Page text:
Always Check Provenance Before Taking an Assignment of LLC Interest
March 02, 2020
Buyers of fine art must investigate the work’s provenance before closing the deal. The same holds true for anyone contemplating the acquisition by assignment of a membership interest in a limited liability company.
Not only must the assignee-to-be determine the provenance of the assignor’s membership interest, the LLC’s operating agreement also must be consulted for restrictions on transfer rights and, assuming transfer is permitted, whether an assignment conveys full membership rights or an economic interest only.
These lessons were learned painfully and too late to help the plaintiff in Behrend v New Windsor Group, LLC, in which an appellate court last month affirmed dismissal of the putative assignee’s lawsuit claiming a 50% membership interest in an LLC that owns a shopping center in Orange County, New York, allegedly acquired by assignment from someone who, as it turned out, held a contingent interest that never ripened into membership.
A Contingent Membership Interest Goes Bust
The LLC was formed by defendant Andrew Perkal in 2004 to acquire and operate a shopping center in New Windsor, New York. The operating agreement, never amended, named defendant Andrew Perkal and his wife as the sole members. It included a provision requiring prior unanimous consent of the other members to any member’s proposed transfer of his or her membership interest.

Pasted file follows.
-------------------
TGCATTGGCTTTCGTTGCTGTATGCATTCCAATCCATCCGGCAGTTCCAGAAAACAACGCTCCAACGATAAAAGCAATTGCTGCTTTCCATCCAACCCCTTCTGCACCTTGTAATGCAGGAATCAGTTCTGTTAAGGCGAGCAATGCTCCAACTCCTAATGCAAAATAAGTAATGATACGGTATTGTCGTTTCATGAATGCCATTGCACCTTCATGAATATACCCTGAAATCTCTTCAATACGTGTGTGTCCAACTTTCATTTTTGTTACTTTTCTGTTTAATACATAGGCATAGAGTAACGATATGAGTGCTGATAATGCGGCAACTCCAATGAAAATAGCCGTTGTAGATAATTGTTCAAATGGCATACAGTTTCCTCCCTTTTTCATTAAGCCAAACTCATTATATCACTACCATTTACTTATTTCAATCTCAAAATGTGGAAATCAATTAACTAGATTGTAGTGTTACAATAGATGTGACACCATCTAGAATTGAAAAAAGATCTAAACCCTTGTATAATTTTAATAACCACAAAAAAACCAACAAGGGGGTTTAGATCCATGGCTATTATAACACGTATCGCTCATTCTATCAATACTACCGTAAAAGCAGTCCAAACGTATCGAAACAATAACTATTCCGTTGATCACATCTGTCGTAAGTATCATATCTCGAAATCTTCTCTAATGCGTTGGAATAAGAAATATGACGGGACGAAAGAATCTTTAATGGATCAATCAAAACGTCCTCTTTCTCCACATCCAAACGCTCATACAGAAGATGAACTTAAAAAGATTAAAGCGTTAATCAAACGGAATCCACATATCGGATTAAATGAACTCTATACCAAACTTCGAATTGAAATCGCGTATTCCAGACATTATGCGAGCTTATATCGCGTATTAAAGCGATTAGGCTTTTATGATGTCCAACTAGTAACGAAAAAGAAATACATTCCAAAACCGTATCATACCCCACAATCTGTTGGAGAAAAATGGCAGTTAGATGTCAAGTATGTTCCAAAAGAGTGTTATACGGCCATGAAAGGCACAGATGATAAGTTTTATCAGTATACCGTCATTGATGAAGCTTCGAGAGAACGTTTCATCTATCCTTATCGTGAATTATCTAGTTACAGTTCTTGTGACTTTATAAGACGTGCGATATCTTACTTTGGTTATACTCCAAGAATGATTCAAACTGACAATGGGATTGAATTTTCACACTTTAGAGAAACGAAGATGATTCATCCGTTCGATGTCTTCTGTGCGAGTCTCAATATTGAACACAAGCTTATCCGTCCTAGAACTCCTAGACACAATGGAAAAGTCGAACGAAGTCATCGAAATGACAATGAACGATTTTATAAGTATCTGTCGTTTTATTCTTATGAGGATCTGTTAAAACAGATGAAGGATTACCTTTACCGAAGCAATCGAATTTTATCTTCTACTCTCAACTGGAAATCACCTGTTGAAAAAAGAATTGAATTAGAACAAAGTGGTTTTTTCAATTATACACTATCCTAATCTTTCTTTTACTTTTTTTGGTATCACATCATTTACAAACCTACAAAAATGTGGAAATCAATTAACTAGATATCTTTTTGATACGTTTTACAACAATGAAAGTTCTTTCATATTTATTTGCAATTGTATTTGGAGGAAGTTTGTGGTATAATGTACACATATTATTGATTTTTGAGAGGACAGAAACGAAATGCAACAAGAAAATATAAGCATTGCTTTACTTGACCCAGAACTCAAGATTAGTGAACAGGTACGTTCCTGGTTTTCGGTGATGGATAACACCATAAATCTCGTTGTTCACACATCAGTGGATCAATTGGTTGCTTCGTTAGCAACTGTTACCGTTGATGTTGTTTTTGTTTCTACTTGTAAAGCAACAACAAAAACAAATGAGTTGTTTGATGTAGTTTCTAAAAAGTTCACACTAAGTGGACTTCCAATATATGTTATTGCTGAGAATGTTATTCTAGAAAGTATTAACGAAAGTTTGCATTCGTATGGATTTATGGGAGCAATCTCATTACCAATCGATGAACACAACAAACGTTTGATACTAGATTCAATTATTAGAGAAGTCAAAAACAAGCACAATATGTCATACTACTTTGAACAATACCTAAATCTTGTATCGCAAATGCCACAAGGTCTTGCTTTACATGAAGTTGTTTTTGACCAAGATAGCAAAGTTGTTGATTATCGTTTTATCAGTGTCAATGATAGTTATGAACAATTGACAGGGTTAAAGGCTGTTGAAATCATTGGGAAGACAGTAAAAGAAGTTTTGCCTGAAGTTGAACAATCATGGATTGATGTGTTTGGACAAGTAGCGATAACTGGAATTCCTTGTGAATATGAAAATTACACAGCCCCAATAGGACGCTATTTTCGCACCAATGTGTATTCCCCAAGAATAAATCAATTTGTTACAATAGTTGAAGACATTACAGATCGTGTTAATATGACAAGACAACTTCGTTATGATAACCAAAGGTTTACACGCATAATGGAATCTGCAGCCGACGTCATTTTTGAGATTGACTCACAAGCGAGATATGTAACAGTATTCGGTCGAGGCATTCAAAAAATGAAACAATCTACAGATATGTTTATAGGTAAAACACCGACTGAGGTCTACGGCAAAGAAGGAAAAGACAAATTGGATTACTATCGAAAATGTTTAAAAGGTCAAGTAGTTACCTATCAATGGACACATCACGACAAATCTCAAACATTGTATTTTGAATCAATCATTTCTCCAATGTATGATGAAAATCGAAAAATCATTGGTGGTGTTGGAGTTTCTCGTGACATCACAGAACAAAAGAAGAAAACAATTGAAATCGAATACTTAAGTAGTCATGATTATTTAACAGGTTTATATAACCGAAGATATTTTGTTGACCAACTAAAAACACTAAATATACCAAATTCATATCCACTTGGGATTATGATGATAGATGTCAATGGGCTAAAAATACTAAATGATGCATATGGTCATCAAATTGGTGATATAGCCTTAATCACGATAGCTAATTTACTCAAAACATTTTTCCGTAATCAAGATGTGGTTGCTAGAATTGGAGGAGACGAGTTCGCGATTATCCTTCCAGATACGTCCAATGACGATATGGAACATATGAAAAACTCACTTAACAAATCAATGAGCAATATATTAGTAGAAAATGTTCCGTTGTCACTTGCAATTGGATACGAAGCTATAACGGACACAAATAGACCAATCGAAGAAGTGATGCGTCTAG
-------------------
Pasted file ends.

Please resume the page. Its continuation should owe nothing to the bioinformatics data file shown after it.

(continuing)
When the shopping center was acquired, Perkal entered into an agreement with Joseph Klein — named as a defendant but who never appeared in the action — under which Perkal loaned Klein $650,000, Klein personally guaranteed the LLC’s purchase money mortgage on the shopping center, Klein undertook sole responsibility to pay down the mortgage loan, and upon Klein’s repayment of the $650,000 loan and satisfaction of the mortgage, he would become a 50% member.
In 2008, upon Klein’s failure to repay the $650,000 loan and satisfy the mortgage, he and Perkal agreed to submit to arbitration before a Jewish Rabbinical Court. In 2009, the arbitrators determined that Klein held only a prospective interest in the LLC and ordered him to repay the loan and satisfy the mortgage within 30 days. They further ordered that if Klein did so, he would own a 50% membership interest in the LLC, and if he defaulted, he must “transfer or cause to be transferred any and all interests he has or may have” in the LLC or its property to Perkal within 10 days of default.
Klein defaulted. In 2010, Perkal obtained a state court judgment confirming the arbitration award and ordering Klein to transfer “any and all interests” he has in the LLC or its property to Perkal. In 2012, following contempt proceedings against him, Klein finally executed the documents in compliance with the judgment.